Update Applicable to:
All employers in the City of Chicago
Although the Illinois Human Rights Act (IHRA) had been previously amended, now on April 24, 2023, the City of Chicago published an amended ban-the-box ordinance that takes immediate effect. Chicago’s new ordinance: (1) creates a new individualized assessment requirement; (2) requires a pre-adverse and final adverse action notice when employers are assessing criminal records; and (3) requires additional language in an adverse action notice.
What are the details?
The new Chicago ban-the-box ordinance imposes three new key requirements on employers. First, an employer may base an adverse employment action on an individual’s criminal conviction record only if (1) there is a “substantial relationship” between the individual’s criminal offense(s) and the job sought or held; or (2) based on the individual’s criminal offense(s), the employer believes that the individual poses an unreasonable risk to the property or safety of the company’s workforce, customers, or members of the public. In making this determination, the employer must perform an “individualized assessment” and consider several mitigating factors, including:
- the length of time since the conviction;
- the number of convictions that appear on the conviction record;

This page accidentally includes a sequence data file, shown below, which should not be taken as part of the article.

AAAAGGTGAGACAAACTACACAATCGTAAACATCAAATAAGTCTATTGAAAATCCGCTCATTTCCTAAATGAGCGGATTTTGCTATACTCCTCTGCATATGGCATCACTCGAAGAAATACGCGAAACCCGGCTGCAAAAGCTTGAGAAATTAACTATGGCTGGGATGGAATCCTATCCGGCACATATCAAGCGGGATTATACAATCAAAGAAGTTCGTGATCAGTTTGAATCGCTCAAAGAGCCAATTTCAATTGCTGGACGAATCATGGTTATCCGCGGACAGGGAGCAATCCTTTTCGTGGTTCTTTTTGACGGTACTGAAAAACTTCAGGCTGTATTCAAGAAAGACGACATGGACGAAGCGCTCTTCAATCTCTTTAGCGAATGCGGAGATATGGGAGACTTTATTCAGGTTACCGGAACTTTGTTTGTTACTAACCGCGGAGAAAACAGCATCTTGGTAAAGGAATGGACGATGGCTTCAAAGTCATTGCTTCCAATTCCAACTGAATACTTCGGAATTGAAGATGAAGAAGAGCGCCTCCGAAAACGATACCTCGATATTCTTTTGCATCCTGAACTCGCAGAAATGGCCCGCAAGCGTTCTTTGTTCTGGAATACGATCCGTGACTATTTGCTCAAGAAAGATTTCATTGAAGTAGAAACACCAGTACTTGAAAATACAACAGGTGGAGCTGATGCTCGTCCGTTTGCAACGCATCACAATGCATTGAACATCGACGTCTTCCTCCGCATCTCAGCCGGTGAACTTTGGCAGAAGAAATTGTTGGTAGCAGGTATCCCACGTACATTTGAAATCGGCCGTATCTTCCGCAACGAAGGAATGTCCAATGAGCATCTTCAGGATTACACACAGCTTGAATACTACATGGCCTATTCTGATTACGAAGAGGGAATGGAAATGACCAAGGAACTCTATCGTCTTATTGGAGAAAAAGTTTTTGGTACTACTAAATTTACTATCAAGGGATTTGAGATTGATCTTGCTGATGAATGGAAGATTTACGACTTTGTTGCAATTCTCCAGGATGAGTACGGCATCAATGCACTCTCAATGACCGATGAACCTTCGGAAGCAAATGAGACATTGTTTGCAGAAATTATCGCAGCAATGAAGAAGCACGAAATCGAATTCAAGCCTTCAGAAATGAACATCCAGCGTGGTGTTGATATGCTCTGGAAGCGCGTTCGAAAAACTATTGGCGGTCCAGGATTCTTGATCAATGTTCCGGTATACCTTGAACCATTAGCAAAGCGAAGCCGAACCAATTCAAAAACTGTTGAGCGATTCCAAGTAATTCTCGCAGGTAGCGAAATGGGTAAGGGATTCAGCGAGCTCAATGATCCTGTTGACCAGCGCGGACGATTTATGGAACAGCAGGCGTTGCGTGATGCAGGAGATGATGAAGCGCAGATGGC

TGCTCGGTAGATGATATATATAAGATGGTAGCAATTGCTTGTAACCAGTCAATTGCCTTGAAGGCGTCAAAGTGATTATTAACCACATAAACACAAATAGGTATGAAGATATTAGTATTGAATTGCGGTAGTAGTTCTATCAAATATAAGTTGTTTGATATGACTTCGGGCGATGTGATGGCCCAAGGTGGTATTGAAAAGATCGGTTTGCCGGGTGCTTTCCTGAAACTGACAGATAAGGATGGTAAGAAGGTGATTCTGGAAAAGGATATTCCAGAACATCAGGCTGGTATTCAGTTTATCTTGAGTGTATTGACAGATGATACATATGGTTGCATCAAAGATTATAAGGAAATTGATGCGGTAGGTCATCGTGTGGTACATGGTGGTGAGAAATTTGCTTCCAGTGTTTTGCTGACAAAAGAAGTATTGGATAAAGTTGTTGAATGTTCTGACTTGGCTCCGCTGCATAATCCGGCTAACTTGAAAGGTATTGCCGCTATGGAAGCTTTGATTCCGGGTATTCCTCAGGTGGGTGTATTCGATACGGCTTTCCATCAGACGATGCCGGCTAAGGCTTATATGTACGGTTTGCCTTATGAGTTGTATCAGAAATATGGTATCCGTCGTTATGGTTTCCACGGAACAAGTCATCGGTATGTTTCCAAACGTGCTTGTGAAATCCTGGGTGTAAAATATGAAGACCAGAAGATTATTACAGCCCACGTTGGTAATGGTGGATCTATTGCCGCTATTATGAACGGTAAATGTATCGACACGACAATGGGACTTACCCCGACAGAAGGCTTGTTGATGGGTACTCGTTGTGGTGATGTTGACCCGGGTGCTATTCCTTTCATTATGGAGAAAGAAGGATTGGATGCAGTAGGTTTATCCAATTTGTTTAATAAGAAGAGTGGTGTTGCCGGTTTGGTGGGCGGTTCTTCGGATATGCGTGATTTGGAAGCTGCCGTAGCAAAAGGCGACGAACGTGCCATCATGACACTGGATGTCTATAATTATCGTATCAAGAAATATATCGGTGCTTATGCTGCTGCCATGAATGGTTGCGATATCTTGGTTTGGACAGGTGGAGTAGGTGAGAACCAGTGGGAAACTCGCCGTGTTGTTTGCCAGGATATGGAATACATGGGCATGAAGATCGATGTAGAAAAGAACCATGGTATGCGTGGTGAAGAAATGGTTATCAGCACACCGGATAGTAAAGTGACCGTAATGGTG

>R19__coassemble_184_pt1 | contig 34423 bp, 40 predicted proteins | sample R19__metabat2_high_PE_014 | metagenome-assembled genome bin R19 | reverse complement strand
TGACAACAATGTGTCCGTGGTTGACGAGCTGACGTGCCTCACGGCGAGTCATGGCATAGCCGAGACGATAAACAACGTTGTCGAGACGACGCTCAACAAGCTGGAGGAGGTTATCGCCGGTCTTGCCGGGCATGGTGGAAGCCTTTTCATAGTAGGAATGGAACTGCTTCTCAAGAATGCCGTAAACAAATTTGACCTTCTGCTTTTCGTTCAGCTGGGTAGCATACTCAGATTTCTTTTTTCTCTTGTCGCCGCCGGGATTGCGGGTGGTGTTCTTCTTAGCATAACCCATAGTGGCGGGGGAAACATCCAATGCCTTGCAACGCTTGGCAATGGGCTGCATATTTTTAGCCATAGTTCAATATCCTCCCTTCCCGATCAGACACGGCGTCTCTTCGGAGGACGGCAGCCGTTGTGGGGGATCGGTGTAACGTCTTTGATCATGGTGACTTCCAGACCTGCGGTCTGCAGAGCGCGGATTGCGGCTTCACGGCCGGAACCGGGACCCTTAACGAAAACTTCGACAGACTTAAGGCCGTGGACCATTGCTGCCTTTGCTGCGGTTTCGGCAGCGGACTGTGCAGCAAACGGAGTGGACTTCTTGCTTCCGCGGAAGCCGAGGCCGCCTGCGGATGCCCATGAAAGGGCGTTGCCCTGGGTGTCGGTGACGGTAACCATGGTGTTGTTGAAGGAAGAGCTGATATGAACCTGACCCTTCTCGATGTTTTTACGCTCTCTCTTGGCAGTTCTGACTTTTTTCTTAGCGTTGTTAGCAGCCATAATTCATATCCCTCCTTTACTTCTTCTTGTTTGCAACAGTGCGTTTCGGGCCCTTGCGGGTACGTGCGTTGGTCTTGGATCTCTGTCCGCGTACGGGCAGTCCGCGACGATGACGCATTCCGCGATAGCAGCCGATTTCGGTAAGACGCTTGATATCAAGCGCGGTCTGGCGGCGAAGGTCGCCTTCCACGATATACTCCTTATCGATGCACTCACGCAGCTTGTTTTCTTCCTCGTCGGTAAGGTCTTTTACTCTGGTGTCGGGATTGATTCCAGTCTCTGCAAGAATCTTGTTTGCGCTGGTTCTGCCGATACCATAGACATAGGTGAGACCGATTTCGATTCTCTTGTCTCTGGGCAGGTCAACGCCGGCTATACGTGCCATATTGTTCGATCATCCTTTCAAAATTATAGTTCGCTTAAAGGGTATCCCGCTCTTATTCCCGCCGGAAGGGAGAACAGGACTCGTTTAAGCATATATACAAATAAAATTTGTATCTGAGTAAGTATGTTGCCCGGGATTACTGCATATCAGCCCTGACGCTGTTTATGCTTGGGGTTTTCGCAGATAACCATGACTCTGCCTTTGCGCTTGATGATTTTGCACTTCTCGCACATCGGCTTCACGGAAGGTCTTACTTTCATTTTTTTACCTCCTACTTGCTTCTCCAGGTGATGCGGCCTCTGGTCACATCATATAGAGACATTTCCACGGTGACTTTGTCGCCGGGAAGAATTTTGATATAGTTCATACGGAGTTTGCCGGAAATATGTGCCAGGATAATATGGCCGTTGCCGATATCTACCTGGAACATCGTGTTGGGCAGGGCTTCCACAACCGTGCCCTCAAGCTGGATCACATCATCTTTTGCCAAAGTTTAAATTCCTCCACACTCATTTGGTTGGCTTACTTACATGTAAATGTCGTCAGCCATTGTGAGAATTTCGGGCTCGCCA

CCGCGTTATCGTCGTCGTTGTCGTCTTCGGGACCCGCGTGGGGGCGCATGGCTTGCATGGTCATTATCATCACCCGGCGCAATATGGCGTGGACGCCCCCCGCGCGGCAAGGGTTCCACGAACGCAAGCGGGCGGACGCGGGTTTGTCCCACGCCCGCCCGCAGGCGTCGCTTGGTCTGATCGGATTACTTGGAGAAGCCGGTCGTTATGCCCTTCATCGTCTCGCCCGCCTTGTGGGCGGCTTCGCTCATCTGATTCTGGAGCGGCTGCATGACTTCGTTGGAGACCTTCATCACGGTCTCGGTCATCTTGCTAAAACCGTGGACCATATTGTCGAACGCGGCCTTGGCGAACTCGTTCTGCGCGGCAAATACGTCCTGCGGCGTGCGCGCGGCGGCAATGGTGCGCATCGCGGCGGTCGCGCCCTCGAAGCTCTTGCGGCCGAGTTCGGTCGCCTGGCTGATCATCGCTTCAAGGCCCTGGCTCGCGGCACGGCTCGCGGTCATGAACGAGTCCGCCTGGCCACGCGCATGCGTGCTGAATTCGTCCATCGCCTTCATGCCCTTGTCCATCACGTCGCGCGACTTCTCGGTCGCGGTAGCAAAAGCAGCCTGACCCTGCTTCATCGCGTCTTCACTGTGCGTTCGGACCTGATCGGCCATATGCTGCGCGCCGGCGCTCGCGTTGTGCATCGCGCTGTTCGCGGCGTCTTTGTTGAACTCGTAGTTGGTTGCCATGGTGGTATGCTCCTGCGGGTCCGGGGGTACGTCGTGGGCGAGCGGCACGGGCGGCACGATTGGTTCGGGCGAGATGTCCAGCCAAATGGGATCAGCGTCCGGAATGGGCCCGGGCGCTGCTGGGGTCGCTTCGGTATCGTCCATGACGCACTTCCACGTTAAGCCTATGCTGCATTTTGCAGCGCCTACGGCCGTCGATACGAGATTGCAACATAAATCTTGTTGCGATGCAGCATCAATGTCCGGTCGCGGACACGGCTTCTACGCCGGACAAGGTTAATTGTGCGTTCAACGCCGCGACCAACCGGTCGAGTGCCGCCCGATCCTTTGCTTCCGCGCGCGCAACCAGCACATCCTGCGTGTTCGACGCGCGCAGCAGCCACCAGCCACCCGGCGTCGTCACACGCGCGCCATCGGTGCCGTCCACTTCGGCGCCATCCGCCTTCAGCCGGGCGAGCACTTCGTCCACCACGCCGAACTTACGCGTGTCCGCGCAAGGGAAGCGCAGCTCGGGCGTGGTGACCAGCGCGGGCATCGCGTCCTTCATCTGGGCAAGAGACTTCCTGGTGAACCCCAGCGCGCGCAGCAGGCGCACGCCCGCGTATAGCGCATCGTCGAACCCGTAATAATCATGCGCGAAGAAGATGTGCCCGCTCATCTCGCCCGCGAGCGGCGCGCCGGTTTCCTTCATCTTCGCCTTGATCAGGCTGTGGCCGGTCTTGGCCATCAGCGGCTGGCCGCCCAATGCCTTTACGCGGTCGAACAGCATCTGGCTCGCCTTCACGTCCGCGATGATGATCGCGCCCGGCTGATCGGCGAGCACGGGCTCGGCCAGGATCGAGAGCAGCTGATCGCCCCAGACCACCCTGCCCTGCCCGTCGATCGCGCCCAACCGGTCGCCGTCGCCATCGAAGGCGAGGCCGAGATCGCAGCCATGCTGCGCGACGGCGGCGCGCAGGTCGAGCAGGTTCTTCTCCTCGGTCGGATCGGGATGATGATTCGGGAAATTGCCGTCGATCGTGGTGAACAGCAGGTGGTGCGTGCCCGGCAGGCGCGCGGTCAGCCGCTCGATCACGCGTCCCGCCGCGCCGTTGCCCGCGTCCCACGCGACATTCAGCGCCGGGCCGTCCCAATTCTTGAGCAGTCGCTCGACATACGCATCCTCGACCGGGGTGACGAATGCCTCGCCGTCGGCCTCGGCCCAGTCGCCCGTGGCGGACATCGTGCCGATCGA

- the nature and severity of the conviction and its relationship to the safety and security of others;
- the facts or circumstances surrounding the conviction;
- the age of the employee at the time of the conviction; and
- evidence of rehabilitation efforts.
In addition, the amended ordinance also requires that employers provide a “pre-adverse action notice” and “final adverse action notice” to any individual subject to an adverse employment decision on the basis of criminal history whether the criminal history information comes from a background report, the candidate, or both. Also, employers must (1) include the employer’s specific reasoning for the disqualification from employment within both the pre-adverse action notice and final adverse action notice; and (2) state within their final adverse action notice that the individual has the right to file a charge within the Chicago Commission on Human Relations.
For more information, please see the links below:
What do employers need to do?
Chicago and multi-state employers with employees in Chicago should ensure that their current job application complies with applicable law, including the City’s amendment of their ordinance. Multistate employers must update their adverse action notice to include a statement that Chicago residents have the right to file a charge with the Chicago Commission on Human Relations. Employers operating in Chicago should review their background screening policies and ensure that these new requirements are followed.
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